Electric scooters have the competitive edge as they have handlebars, making steering more manageable and safer. Plus, it helps stabilize the body and control your weight, making it safer to ride them than e-skateboards that handle more or less the same as traditional skateboards (by leaning in the direction you want to turn).
Winner: Electric Scooters
Electric scooter vs electric skateboard: Terrain
Make no mistake: no matter how rugged some electric scooters and skateboards look, they should be ridden on smooth tarmac to avoid accidents. Some models with larger wheels and more rugged looks might try to convince you they can be used on all terrains but don’t let this fool you.
Electric scooters usually have smaller wheels and a low chassis – even low curbs can cause issues, let alone off-road riding. Electric skateboards have higher chassis, but due to the lack of a handlebar, they are equally as bad driving on rough terrain as electric scooters.
Electric scooter vs electric skateboard: Regulations
[EDITOR’S NOTE: This is not meant to be legal advice. In most countries, e-scooter legislation is volatile and unpredictable at the time of writing.]
Regulation is certainly a big issue. Electric scooters and skateboards are so new that most countries haven’t started regulating them and therefore are illegal to drive on public roads.
In the US, “E-scooters… are allowed on roads with or without bicycle lanes as long as they run under 25 mph. Riders must stay close to the curb and follow driving and traffic rules like driving on the right side of the road, observing traffic signals, and yielding to pedestrians”, Scooter Guide (opens in new tab) explains.
In the UK, things are slightly different. According to Halfords (opens in new tab), “Electric scooters are currently classed as ‘powered transporters’ by the government and fall under the same laws and regulations that apply to all motor vehicles”, meaning that it’s illegal to use them on pavements, in cycle lanes, and pedestrian-only areas. The one exception is ride-share schemes, so you'd be using publicly available scooters with in-built safety mechanisms, not privately-owned machines.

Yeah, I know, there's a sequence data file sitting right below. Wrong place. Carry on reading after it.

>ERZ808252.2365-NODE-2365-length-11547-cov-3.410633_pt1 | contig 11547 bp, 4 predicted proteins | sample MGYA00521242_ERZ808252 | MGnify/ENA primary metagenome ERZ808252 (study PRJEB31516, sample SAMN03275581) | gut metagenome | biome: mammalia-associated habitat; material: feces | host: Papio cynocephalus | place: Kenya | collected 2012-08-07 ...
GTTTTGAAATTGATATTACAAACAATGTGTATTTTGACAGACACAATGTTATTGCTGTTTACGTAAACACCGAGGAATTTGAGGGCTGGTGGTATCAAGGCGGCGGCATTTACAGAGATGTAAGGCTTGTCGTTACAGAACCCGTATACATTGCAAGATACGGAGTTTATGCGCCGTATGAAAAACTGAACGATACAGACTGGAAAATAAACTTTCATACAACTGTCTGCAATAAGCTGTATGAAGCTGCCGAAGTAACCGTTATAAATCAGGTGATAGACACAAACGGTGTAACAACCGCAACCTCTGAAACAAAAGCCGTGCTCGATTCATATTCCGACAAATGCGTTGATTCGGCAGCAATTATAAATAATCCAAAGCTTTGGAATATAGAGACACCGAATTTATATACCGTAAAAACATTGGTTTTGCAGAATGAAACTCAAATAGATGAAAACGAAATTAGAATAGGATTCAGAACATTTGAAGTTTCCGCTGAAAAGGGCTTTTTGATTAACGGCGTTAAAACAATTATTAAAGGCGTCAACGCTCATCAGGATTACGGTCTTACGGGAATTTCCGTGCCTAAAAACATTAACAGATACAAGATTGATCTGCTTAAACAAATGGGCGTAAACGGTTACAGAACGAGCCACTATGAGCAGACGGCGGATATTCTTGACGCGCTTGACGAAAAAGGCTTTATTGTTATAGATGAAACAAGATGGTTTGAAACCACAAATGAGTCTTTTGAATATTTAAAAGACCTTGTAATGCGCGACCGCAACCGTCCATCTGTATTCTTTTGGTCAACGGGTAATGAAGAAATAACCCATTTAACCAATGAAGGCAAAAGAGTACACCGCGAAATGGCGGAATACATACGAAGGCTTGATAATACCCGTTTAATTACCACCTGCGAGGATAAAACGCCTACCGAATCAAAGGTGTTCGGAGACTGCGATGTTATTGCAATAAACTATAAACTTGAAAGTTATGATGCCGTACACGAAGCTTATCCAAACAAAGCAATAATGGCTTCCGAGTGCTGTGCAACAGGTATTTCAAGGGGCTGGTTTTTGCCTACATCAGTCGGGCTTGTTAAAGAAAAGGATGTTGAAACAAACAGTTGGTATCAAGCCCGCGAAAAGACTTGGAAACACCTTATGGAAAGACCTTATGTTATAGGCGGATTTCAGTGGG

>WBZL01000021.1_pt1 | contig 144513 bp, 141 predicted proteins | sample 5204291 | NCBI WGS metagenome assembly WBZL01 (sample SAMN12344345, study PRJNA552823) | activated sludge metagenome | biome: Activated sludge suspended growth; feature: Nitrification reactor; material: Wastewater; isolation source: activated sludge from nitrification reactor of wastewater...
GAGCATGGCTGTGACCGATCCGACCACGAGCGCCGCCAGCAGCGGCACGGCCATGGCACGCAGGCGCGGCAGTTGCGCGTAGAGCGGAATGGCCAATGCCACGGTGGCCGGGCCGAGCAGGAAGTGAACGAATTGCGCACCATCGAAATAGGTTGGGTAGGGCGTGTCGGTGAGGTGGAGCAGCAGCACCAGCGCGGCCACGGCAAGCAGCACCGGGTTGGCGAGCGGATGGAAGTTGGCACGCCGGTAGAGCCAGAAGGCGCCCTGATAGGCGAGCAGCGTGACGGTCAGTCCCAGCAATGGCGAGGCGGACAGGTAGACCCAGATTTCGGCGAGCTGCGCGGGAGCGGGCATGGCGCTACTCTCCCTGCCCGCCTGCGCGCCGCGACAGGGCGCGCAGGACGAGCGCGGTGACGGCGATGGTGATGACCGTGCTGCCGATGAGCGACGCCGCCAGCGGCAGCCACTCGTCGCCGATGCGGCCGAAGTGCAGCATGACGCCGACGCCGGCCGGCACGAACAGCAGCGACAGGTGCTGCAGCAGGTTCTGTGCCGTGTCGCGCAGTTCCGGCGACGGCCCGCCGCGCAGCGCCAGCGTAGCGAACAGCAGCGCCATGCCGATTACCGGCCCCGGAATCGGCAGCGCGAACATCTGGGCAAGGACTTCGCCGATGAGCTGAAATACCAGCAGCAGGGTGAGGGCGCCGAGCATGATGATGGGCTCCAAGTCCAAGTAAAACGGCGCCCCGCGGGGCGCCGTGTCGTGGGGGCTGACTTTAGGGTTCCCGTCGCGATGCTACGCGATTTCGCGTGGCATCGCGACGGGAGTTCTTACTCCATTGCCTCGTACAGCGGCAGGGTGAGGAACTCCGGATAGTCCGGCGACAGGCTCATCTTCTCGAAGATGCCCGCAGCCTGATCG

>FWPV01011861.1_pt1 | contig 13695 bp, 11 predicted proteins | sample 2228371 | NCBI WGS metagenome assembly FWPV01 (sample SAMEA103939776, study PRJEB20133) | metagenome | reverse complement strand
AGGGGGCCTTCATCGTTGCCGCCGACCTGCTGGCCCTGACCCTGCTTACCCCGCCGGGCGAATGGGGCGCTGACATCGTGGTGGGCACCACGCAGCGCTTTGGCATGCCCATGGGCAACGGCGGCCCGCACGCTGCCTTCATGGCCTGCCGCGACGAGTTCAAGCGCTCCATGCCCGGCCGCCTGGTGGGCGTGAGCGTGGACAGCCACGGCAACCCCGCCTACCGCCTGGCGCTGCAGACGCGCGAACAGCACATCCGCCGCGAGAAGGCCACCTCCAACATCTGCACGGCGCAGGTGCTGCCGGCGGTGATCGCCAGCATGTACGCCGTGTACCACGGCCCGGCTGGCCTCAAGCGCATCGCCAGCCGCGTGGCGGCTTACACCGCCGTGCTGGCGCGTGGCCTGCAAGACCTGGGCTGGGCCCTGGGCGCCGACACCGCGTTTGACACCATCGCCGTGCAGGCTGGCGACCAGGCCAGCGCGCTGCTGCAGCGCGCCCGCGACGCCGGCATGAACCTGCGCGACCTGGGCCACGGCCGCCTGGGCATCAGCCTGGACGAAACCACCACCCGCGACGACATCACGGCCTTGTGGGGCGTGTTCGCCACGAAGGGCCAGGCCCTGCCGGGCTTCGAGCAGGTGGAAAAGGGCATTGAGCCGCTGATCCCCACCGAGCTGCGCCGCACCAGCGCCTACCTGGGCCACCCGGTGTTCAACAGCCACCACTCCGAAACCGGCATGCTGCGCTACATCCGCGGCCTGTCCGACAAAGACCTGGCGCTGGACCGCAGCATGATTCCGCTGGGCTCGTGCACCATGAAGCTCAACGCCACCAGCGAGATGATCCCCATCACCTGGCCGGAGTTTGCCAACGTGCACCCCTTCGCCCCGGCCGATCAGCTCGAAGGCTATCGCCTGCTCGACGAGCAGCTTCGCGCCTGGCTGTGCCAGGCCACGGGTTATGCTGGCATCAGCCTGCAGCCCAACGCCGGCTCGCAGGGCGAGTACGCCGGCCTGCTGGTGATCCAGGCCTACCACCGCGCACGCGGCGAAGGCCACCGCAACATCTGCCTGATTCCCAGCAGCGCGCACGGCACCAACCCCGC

Moreover, it would only be legal to use them on public roads if they could meet the same requirements as motor vehicles (e.g., in terms of insurance, tax, license, registration and vehicle construction) – not something that’s possible right now.
The same rules apply to electric skateboards in both countries.
Electric scooter vs electric skateboard: Verdict
Electric scooters and skateboards are part of the wave of new micro-mobility vehicles and are gathering momentum. For obvious reasons, commuters are interested in this type of transportation as it provides a quick and easy way to get around town. Not to mention, using e-scooters and e-skateboards significantly reduces carbon footprint; at least they're more environmentally friendly than using a car for short trips.
Of the two, electric scooters are slightly less dangerous and cheaper to buy – a clear winner of the 'electric scooter vs electric skateboard' debate. Unfortunately, legislation is not clear about them in most countries, making them a less appealing option than electric bikes. Depending on where you live, the best cheap electric bike might be best for getting around.